1
$\begingroup$

Let us consider a shortest path problem with weights $w_e$ for each edge $e$. It can be formulated as a (integer) linear program (ILP). \begin{align} \min \quad &\sum_{e \in E} w_e x_e \\ s.t. \quad & A_f x_e = b_f \\ & x_e \in \{0,1\} \end{align} Here, $A_f, b_f$ are the flow conservation constraints. It is known that $A_f$ is a totally unimodular matrix so solving the relaxed version above ILP (by letting $x_e \in [0,1]$) gives us an integral solution. When the weights $w_e$ are all non-negative, the above LP is indeed a shortest path problem.

However, when $w_e$ can be negative and we allow the negative cycles in the graph, what this ILP is actually trying to solve here? I list some of my conjectures and thoughts below for your reference.

  1. Longest path problem: I know that a shortest path problem with a negative cycle can be seen as the longest path problem which is NP-hard. The above ILP is certainly not NP-hard. Actually, the thing is that the above ILP allows a trail (each edge appears only once) instead of a walk (or simple path). But I am still not sure if this ILP tries to solve the shortest trail problem...
  2. Min-cost flow problem: The relaxed ILP seems a special case of the min-cost flow problem with unit capacity and unit demand at the source and sink. If it is correct, is there a special name for this kind of problem?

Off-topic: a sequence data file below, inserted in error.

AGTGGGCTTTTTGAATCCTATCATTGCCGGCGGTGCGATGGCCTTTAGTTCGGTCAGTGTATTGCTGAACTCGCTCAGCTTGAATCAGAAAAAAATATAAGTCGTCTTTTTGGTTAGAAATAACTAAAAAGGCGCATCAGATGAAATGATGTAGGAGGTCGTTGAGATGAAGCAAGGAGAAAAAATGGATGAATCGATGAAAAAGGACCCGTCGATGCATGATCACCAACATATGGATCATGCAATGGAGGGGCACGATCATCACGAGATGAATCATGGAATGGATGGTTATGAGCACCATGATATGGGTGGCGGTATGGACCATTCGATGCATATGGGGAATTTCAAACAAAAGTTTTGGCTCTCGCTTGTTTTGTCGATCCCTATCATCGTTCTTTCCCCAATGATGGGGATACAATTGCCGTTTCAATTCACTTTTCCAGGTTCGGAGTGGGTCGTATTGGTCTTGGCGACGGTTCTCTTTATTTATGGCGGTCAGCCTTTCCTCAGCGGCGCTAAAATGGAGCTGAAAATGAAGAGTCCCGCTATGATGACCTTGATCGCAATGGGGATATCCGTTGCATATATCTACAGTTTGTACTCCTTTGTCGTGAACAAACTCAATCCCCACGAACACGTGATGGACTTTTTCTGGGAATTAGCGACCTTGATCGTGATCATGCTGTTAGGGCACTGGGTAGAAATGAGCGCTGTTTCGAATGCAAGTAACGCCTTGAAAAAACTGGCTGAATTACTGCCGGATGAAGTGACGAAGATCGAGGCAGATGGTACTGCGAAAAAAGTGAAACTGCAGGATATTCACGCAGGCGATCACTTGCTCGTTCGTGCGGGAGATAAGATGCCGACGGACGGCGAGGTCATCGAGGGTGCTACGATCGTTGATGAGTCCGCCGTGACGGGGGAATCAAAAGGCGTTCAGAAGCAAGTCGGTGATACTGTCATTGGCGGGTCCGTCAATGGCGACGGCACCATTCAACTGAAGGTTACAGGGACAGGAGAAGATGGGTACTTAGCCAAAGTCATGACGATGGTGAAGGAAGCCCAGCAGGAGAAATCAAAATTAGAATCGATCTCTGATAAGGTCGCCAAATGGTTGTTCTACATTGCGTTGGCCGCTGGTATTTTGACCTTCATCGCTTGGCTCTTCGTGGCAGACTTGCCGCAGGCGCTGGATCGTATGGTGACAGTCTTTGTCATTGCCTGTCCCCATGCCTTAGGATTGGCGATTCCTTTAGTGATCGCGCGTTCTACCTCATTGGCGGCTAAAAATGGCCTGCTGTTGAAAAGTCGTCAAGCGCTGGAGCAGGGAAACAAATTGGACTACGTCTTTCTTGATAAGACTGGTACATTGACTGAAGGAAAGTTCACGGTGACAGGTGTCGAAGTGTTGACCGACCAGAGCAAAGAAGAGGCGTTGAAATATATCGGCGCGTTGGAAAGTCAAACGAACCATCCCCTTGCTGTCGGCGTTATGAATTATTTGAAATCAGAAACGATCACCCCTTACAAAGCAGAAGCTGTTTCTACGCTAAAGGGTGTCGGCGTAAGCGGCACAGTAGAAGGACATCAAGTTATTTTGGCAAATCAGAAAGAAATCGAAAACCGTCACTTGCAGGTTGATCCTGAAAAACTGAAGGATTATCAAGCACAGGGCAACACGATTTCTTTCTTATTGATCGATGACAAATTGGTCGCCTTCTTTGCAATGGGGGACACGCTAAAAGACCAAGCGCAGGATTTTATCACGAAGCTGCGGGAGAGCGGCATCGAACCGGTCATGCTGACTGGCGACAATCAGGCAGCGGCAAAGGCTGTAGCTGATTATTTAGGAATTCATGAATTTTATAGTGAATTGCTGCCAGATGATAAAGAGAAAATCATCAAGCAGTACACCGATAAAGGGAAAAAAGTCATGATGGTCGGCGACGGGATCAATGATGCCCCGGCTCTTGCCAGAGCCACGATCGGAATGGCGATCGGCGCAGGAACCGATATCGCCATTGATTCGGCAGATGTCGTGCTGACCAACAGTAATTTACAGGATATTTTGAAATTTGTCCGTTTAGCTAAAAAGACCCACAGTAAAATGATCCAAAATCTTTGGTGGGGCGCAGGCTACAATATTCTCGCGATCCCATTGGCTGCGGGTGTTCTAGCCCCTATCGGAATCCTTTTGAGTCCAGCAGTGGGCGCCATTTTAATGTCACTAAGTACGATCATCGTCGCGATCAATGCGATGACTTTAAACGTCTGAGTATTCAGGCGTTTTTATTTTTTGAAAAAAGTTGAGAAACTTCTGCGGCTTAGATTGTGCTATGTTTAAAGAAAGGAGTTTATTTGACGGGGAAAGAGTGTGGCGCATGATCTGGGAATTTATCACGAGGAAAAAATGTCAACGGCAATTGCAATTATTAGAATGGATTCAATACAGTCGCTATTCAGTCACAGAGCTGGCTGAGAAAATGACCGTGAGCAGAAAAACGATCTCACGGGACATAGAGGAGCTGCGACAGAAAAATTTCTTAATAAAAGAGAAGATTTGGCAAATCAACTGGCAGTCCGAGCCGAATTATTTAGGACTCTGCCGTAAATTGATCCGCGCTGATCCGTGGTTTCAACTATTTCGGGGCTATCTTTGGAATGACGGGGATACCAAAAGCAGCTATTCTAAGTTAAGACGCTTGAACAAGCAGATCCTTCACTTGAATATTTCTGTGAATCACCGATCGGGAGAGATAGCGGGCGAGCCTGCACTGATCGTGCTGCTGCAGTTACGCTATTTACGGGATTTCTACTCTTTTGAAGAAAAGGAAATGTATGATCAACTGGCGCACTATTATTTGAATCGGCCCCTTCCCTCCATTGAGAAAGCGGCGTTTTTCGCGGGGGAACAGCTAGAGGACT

Thanks in advance!

$\endgroup$

1 Answer 1

0
$\begingroup$

Note that the above LP allows you to have a negative weight cycle. That cycle could be edge disjoint from the flow that goes from $s$ to $t$. The cycle still satisfies the flow conservation and capacity constraints. Therefore, the solution of the above LP is not necessarily the shortest trail.

For example, consider the following graph such that each edge has capacity $1$ and weight $-1$. enter image description here

The LP will assign flow $1$ to edges $(s,t)$, $(a,b)$, $(b,c)$, and $(c,a)$; and it will assign flow $0$ to the edges $(s,a)$ and $(b,t)$. Thus, the cost of the optimal solution is $-4$.

However, the shortest trail is: $s \to a \to b \to t$ of cost $-3$.

$\endgroup$

Your Answer

By clicking “Post Your Answer”, you agree to our terms of service and acknowledge you have read our privacy policy.

Not the answer you're looking for? Browse other questions tagged or ask your own question.